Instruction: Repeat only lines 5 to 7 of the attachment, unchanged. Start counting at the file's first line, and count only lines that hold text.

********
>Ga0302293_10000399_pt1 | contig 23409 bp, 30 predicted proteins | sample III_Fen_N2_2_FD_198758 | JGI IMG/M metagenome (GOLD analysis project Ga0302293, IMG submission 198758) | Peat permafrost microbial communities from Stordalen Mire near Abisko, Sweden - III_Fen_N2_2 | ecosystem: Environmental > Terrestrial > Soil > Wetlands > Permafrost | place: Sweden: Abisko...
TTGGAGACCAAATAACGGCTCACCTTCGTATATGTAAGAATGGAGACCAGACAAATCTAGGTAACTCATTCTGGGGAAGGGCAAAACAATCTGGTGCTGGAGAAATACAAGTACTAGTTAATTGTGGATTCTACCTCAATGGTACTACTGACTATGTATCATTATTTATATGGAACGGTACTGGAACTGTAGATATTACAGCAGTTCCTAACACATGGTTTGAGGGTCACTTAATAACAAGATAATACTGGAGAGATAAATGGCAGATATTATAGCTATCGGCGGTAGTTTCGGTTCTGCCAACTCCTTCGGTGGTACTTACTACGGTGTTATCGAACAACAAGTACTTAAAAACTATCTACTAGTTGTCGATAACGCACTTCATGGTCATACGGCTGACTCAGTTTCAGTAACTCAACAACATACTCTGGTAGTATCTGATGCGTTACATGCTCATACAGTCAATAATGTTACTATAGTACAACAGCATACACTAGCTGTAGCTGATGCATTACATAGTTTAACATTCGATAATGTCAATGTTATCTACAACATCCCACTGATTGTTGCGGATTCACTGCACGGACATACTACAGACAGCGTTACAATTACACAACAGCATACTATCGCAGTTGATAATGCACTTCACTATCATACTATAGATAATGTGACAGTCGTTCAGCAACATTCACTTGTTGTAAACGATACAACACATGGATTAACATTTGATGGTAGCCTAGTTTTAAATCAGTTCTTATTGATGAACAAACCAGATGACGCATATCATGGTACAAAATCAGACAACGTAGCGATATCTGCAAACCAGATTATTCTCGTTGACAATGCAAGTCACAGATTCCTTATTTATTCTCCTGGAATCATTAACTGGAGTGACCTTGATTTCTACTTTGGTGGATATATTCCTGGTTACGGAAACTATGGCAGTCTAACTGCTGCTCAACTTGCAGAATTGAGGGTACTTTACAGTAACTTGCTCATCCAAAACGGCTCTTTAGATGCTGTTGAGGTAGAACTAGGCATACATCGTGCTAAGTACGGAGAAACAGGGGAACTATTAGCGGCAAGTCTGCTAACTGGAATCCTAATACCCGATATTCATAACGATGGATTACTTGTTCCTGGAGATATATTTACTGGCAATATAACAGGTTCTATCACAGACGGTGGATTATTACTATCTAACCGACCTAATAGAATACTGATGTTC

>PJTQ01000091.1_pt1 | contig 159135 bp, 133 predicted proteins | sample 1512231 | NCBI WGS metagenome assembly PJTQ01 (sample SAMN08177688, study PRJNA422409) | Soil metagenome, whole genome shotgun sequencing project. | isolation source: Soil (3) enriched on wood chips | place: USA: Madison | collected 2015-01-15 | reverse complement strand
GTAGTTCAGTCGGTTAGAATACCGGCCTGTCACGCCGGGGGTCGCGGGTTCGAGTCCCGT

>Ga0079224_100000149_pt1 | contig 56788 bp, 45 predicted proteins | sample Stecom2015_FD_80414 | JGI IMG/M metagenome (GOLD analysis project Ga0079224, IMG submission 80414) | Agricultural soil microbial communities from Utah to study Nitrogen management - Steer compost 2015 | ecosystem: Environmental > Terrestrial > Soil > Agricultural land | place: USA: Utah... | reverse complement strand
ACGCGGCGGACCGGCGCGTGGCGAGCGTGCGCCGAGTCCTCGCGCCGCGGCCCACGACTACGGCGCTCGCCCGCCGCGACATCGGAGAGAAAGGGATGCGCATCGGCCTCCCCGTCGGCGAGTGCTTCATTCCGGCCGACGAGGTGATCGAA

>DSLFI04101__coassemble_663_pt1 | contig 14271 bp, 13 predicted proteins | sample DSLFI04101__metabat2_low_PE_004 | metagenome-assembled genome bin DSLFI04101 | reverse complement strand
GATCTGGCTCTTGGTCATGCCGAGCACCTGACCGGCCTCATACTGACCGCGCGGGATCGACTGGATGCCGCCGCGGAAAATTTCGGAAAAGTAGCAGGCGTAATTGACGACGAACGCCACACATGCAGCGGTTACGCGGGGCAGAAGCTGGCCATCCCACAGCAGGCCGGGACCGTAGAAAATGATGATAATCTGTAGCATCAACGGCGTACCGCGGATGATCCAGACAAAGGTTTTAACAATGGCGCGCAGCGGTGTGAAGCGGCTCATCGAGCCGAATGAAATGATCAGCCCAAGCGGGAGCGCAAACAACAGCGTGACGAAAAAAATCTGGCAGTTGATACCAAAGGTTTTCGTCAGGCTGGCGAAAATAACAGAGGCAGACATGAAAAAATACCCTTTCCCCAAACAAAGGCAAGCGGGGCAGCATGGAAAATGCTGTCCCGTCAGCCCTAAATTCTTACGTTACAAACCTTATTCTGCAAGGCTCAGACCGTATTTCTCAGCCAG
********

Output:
>Ga0079224_100000149_pt1 | contig 56788 bp, 45 predicted proteins | sample Stecom2015_FD_80414 | JGI IMG/M metagenome (GOLD analysis project Ga0079224, IMG submission 80414) | Agricultural soil microbial communities from Utah to study Nitrogen management - Steer compost 2015 | ecosystem: Environmental > Terrestrial > Soil > Agricultural land | place: USA: Utah... | reverse complement strand
ACGCGGCGGACCGGCGCGTGGCGAGCGTGCGCCGAGTCCTCGCGCCGCGGCCCACGACTACGGCGCTCGCCCGCCGCGACATCGGAGAGAAAGGGATGCGCATCGGCCTCCCCGTCGGCGAGTGCTTCATTCCGGCCGACGAGGTGATCGAA

>DSLFI04101__coassemble_663_pt1 | contig 14271 bp, 13 predicted proteins | sample DSLFI04101__metabat2_low_PE_004 | metagenome-assembled genome bin DSLFI04101 | reverse complement strand